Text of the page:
TIGA Games Contest 2012

Last Thursday, 15th of March, I had the privilege to assist to the Final pitch of the TIGA Games Contest in order to see which four projects would win the 25 thousand pounds investment. The event took place in London.

There were three categories: Games on the Move, Social Web Gaming (category which had to winners) and Games in the Home. The winners for mobile gaming were the guys of Guerila Tea PPL with a helicopters 3D Game called Fangs Out!.

In the social gaming category, which have two projects selected for the investmen the winners were: firstly, Burrow from Remode Studio, which presented a game Terraria’s style but where the player character is a customizable robot. And the other winner in this category was the project called Squaddies by PLA Studios, a game where the player has to recruit a bunch of mercenaries in order to explore successfully the world. This mercenaries are tradeable and grow in experience and effectiveness. The branding of this last game was really cared and original.

The chosen game in the home category was Clockwork Racers developed by the Bristol based studio Opposable Games. The Idea is a game where the controller is any mobile device and you can play in the new generation of smart TVs. The players wind up, use the boosts and control their cars with the mobile device. The idea was clear and the branding was appealing. I think we will probably hear about this game quite soon.

Congratulations to all the winners!! I hope that with 25 thousand pounds they will release games that will make people enjoy.

However, during the pitches  there were some things that I did not understand, maybe because I am quite new in this or maybe because I am too focused on the business side of the industry. Firstly, If I were about to choose a project to invest 25 thousand pounds on it I would like to know exactly how they are going to spend them in order to deliver a high quality product. All the projects pitched used the freemium business model in order to obtain revenue, plus advertising, fair enough, but what is the value of the free content that you are going to offer in order to attract players?and then, what is the value that you going to offer to make the players pay for premium? because there were no questions of that matter from the jury, and there were not so much explanations about it from the developers. I think this is a quite important issue, and as well I think is  quite important to keep the balance between the free and the premium features.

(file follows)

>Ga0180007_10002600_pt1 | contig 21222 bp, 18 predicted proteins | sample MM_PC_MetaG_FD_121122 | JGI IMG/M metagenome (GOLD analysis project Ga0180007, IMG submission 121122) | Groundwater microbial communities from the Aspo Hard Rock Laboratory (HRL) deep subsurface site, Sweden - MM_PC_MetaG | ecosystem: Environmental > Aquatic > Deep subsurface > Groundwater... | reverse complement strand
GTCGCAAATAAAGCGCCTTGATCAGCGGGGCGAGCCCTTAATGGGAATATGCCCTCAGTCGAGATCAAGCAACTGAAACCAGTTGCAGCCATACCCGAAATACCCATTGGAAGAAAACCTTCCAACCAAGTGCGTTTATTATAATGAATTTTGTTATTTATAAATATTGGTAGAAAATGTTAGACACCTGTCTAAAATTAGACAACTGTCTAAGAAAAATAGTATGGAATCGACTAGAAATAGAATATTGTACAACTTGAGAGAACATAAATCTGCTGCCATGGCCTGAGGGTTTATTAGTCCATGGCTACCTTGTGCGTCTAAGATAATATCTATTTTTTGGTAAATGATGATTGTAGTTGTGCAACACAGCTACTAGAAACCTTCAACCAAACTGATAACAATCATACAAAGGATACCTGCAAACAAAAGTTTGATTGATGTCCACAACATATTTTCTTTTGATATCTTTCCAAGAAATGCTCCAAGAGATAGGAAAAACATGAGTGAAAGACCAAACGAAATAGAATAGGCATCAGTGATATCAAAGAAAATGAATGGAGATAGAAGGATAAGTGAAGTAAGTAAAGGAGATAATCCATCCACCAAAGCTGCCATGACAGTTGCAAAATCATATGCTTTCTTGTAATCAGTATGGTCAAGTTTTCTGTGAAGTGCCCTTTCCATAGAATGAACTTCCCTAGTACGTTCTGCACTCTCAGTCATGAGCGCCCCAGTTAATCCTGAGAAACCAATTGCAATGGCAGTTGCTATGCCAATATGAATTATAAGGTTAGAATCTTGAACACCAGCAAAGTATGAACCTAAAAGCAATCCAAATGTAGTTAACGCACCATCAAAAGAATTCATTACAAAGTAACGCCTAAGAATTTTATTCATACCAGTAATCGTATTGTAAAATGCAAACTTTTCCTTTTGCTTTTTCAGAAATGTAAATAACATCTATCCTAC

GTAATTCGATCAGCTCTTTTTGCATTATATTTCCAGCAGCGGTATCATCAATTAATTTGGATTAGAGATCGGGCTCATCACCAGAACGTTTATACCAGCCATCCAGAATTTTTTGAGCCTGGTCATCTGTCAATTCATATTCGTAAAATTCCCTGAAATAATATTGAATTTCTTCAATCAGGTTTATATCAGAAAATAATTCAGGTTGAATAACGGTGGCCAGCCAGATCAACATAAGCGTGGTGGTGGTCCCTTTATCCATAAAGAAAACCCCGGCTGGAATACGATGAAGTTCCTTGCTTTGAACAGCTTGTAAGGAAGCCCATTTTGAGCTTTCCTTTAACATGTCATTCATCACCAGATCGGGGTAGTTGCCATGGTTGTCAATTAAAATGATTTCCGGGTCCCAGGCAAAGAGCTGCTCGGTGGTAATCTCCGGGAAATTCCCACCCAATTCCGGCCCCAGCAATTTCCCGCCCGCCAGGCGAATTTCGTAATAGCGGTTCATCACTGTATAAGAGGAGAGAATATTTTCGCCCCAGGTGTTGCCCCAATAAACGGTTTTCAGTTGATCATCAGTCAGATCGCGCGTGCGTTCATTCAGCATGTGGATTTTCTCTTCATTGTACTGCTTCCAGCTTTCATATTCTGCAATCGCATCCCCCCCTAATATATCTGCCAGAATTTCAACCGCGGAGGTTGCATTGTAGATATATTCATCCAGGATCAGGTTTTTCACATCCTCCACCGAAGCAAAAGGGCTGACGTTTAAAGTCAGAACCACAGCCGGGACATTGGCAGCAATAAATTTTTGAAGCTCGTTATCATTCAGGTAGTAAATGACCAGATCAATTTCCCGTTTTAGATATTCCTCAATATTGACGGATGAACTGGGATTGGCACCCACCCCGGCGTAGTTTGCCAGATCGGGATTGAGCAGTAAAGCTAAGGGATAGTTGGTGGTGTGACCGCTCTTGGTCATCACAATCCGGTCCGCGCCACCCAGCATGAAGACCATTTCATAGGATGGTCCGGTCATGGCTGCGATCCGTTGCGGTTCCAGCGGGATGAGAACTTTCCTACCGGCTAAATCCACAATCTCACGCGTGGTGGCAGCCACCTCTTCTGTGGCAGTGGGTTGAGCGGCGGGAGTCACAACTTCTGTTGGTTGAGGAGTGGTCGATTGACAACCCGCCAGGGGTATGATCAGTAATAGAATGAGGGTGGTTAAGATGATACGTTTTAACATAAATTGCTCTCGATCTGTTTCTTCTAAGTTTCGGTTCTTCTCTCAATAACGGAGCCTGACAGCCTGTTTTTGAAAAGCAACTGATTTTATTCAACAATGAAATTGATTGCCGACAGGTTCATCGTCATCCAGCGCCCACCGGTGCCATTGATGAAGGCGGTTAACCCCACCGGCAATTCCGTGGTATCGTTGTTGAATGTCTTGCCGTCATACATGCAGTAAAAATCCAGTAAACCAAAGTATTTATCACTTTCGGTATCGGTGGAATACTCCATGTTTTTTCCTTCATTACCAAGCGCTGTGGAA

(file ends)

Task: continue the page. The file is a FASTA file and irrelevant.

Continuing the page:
Secondly, none of the pitches took in account the market by itself, no one spoke about competitors, no one try to fit their game into an audience need, and from this we can go to the next question I asked myself during the event, if your game is different, how are you going to manage in order to make the people play your game?no one speak about it. Just an example, according with 148Apps.biz the number of active games into the App Store is more than 103 thousand. Even if your game is so good, how are you going to do people know your game in order to play it? even if it’s for free. Someone said in one of the pitches that people play whatever is free, just because is free, I strongly disagree with that, I think developers should never underestimate players.

More questions I missed: which target are you focused in and how much are you going to spend in marketing?,and  what is going to be the nature of this marketing in order to reach this target with the budget that you have?

Of course, there were just ten minutes pitch for each project, but I think this questions should be addressed in any kind of presentation about any project, due the amount of games developed at the moment, and the high competitiveness that nowadays rules the social and mobile games sectors.

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